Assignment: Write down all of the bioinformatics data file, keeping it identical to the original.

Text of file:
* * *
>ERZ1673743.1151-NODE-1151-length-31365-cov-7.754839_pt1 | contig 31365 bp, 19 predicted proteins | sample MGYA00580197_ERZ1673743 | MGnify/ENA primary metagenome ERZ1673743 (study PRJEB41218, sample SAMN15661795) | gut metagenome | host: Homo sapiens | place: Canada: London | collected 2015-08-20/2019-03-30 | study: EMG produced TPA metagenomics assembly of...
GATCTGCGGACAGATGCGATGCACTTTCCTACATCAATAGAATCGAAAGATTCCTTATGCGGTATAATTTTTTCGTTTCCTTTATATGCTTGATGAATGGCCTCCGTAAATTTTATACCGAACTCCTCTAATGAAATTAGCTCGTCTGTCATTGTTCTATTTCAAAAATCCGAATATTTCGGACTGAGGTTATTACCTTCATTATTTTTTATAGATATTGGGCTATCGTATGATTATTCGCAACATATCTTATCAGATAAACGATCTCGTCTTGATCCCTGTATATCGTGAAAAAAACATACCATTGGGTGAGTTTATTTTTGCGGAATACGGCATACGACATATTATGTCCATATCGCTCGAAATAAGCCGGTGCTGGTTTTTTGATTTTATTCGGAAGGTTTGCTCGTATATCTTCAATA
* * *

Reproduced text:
>ERZ1673743.1151-NODE-1151-length-31365-cov-7.754839_pt1 | contig 31365 bp, 19 predicted proteins | sample MGYA00580197_ERZ1673743 | MGnify/ENA primary metagenome ERZ1673743 (study PRJEB41218, sample SAMN15661795) | gut metagenome | host: Homo sapiens | place: Canada: London | collected 2015-08-20/2019-03-30 | study: EMG produced TPA metagenomics assembly of...
GATCTGCGGACAGATGCGATGCACTTTCCTACATCAATAGAATCGAAAGATTCCTTATGCGGTATAATTTTTTCGTTTCCTTTATATGCTTGATGAATGGCCTCCGTAAATTTTATACCGAACTCCTCTAATGAAATTAGCTCGTCTGTCATTGTTCTATTTCAAAAATCCGAATATTTCGGACTGAGGTTATTACCTTCATTATTTTTTATAGATATTGGGCTATCGTATGATTATTCGCAACATATCTTATCAGATAAACGATCTCGTCTTGATCCCTGTATATCGTGAAAAAAACATACCATTGGGTGAGTTTATTTTTGCGGAATACGGCATACGACATATTATGTCCATATCGCTCGAAATAAGCCGGTGCTGGTTTTTTGATTTTATTCGGAAGGTTTGCTCGTATATCTTCAATA